I often get approached by my fellow Indian mates who have either moved to Australia or plan to move soon, asking me for tips to land a PR job in Australia. In all honesty, surviving and thriving in the role is a bigger landmine than getting placed.

Here are my top five tips on how to nail that PR job Down Under.

  • Get hold of an Australian writing and talking style guide

This is important.

I am from India, which is ‘considered’ a non-English speaking country. Despite being the world’s second-largest English speaking country by population (second only to the U.S.), only 10% of our folks can understand English and speak in everyday situations with limited proficiency. Very few, only 1% can speak English with mastery. The Australian style of English, however, is a completely different ballgame.

Aussies love short, simple sentences in writing so make sure when you write media releases and other pieces of content for your clients, stick to a maximum of 25-30 words per sentence. Less is more in professional writing everywhere, but even more so in Australia than India.

  • Break the ice with coffee

Let’s admit it. Australians love their coffee. It’s always a good idea to approach journalists and/or your colleagues for a coffee catch-up and share your story with them. Once they know of your background and the differences between your world and theirs, they will be able to relate better with you on a professional and personal level.

As part of our media contact program at Honner, I have had ample opportunities to catch up with journalists and know more about them, what they expect from us and how the media works here.


  • Events and conferences for networking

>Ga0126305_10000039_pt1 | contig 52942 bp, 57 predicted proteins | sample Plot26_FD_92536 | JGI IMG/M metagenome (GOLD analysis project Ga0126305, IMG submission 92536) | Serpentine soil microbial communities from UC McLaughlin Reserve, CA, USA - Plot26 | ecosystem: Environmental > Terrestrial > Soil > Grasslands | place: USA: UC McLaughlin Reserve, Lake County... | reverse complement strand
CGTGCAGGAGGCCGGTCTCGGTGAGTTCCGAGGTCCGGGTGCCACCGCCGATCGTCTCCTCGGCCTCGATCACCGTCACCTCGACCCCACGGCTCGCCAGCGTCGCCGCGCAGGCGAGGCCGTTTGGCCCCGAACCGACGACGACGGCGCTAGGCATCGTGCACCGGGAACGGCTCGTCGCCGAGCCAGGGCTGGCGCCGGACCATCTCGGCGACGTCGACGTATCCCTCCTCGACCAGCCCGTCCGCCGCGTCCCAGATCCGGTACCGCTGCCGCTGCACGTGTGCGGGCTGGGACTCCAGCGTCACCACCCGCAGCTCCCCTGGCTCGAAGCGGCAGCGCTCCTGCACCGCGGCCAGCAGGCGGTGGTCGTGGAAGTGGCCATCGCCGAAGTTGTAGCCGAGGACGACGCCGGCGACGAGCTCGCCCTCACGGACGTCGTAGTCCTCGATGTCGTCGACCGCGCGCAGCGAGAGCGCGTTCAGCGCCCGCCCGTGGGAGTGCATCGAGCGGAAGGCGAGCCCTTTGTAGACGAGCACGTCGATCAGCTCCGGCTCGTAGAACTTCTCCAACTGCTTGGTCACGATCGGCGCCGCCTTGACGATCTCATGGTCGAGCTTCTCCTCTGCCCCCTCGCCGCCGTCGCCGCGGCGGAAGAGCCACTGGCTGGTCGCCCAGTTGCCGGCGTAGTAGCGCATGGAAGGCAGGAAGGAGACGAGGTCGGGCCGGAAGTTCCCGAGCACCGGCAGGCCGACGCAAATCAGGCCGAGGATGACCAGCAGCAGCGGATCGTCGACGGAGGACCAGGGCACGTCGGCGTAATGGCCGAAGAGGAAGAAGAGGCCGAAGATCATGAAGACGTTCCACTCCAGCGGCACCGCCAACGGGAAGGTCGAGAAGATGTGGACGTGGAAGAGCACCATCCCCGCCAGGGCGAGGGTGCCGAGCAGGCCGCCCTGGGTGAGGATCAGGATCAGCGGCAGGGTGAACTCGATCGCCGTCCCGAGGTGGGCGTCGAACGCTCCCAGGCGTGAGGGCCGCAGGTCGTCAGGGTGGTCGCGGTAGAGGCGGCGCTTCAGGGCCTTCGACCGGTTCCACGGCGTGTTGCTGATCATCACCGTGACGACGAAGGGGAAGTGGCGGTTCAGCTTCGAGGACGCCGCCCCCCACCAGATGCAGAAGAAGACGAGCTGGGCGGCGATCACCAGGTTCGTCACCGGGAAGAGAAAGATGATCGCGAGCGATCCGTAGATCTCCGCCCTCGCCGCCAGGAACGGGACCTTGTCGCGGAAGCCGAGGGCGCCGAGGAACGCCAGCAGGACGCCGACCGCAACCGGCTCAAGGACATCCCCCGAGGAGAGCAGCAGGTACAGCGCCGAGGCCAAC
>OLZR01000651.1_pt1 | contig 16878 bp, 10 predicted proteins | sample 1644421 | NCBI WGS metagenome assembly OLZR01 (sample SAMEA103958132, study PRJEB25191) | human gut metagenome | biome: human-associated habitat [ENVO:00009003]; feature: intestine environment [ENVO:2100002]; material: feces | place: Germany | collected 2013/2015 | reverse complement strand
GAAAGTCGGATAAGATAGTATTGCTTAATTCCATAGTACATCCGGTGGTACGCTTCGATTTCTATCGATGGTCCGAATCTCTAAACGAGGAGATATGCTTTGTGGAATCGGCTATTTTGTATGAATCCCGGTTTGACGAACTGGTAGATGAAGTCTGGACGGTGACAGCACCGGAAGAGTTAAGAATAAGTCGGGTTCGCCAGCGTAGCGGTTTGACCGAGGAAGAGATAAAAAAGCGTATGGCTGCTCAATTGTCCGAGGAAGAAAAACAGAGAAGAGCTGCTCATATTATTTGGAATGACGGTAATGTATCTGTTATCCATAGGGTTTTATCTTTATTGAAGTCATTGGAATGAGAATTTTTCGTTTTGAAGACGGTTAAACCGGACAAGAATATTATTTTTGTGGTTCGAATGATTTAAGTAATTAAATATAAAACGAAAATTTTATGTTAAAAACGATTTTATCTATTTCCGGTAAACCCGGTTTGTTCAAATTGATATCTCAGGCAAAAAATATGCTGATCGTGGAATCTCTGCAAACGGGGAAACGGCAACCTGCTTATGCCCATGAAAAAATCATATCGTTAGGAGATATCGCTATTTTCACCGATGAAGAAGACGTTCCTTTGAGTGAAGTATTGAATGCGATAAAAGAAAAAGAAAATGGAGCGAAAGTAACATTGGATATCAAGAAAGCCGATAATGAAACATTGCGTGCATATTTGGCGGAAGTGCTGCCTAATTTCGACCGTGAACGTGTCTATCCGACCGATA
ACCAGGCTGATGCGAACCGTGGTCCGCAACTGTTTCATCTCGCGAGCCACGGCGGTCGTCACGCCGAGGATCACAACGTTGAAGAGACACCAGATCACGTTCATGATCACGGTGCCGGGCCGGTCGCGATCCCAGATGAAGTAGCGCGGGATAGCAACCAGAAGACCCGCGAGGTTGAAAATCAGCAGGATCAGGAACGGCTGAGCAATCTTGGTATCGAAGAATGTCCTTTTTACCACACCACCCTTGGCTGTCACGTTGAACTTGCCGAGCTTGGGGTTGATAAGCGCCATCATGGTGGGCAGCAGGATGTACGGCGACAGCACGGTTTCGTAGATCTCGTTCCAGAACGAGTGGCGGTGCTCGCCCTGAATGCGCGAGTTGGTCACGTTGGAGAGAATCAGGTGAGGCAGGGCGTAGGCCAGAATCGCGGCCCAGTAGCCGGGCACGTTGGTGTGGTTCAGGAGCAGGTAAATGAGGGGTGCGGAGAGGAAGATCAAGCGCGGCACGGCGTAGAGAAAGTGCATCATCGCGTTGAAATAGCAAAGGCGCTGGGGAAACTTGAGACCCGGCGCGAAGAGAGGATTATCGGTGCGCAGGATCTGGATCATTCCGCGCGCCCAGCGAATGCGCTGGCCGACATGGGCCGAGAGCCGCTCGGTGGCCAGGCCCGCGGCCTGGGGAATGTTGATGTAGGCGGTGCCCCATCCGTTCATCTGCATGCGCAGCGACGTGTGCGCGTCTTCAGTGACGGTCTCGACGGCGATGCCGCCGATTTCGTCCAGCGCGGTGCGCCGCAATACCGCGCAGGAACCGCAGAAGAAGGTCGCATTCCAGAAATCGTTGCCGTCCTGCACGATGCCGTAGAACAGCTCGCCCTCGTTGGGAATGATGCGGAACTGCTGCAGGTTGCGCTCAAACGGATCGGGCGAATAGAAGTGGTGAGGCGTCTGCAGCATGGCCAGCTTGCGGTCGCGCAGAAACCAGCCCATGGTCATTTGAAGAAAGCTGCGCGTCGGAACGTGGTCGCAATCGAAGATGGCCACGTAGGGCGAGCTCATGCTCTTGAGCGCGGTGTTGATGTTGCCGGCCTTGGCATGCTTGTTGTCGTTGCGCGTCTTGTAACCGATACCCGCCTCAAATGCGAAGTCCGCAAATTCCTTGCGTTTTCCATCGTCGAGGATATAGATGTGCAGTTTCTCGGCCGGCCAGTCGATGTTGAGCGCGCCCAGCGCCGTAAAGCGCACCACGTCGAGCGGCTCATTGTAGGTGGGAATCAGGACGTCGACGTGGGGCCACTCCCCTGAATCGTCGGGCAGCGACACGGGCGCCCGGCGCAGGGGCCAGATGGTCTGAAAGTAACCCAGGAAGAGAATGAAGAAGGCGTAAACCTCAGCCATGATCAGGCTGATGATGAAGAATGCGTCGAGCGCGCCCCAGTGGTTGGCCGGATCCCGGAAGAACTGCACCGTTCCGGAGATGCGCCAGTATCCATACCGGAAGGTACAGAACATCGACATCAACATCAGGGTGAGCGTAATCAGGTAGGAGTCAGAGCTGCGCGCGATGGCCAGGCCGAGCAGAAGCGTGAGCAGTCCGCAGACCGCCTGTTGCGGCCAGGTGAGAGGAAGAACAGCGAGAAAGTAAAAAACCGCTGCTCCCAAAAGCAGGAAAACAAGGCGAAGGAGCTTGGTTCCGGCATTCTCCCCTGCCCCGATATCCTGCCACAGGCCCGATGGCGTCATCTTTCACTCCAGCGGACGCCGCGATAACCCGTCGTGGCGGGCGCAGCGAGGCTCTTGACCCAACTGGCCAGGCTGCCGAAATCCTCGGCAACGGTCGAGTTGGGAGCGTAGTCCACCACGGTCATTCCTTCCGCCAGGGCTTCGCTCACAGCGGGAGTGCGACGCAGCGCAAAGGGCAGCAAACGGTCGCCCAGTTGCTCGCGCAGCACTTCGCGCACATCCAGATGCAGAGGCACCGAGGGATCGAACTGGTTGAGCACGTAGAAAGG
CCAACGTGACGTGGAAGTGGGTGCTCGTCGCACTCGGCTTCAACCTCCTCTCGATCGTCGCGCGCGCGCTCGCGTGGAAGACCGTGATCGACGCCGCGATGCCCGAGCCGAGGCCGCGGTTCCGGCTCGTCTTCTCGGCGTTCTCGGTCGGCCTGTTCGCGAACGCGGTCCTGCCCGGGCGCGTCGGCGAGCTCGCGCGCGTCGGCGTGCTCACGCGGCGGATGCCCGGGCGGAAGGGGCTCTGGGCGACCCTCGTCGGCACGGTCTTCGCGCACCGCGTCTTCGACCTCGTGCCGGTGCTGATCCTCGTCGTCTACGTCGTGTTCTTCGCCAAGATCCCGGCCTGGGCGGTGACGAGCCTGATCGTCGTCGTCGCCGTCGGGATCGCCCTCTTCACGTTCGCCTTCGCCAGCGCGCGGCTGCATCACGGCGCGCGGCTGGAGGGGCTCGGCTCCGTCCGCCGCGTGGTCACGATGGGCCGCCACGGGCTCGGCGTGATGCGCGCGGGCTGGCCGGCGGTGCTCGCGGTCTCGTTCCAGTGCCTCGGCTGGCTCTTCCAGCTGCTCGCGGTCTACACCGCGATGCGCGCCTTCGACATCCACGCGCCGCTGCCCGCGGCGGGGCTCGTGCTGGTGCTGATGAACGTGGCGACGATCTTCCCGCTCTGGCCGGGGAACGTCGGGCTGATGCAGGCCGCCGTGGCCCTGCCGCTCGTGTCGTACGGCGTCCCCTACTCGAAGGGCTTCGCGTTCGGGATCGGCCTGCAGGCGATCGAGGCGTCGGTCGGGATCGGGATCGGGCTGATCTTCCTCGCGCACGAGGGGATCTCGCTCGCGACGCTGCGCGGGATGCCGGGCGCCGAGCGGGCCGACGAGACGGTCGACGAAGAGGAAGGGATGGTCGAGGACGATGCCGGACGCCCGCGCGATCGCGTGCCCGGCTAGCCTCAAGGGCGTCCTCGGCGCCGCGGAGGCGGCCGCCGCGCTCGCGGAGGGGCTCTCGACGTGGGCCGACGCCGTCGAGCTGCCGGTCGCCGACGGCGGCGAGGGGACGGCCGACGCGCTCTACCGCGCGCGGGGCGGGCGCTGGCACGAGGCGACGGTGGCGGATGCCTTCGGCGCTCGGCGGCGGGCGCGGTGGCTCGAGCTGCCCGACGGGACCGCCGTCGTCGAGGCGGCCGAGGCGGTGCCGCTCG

Get involved. Start by attending a few networking events in your industry when you get a chance. (It gets busier with client work afterwards, so make use of your honeymoon period to tap these events).

An example would be @PRINKSAustralia which encourages professionals in media, PR and advertising, and other communications professionals, to connect, share ideas and a drink or so.

There are a few more events organised by PR organisations like the Public Relations Institute of Australia (PRIA) that will allow you to discover new agencies, new people and new opportunities.

  • Go shopping!

This is my favourite part.

PR is essentially a client-facing role. It never was and will never be a boring desk job, which is why we love it so much. That also means you always must be presentable, and adapting to Australian fashion is a bonus. I can’t be too sure of men’s fashion, but the ladies out there can always take a trip to popular local fashion brands for your work wear like Portmans, Forcast and The Iconic online store.

I suggest this because it’s easy to do, within your control and makes you feel less out of place in the crowd.

  • In the end, public relations is all about relationships 

Needless to say, but PR rests on the shoulders of relationship building. After all, we are all dealing with real people who have their own emotions, preferences and life journeys to share. If you have built likeability among clients, journalists and fellow team mates, things may automatically fall in place and you’ll feel more settled in your role than ever before.

I can attest that despite being stationed in the “quiet corner” at the Honner office (due to my own preferences), I have built some great friendships and everyone has warmly accepted me despite the cultural differences. In fact, Honner is a melting pot for PR pros from different cultures and backgrounds. In the last year alone, I’ve seen overseas recruits from partner agencies in France, London and India – giving us the opportunity to bring our local experiences on board.

I would conclude by saying all-in-all it has been a worthwhile move — a bit overwhelming at the start, but that is part and parcel of every relocation process. The key is to embrace that you belong here now and be confident that you’ll be offered a raft of benefits from working in the Australian PR industry, if you invest enough time and emotion into it.

Honner finalist in The Holmes Report 2017 Asia-Pacific Corporate PR Consultancies of the Year

2017 Asia-Pacific Corporate PR Consultancies of the Year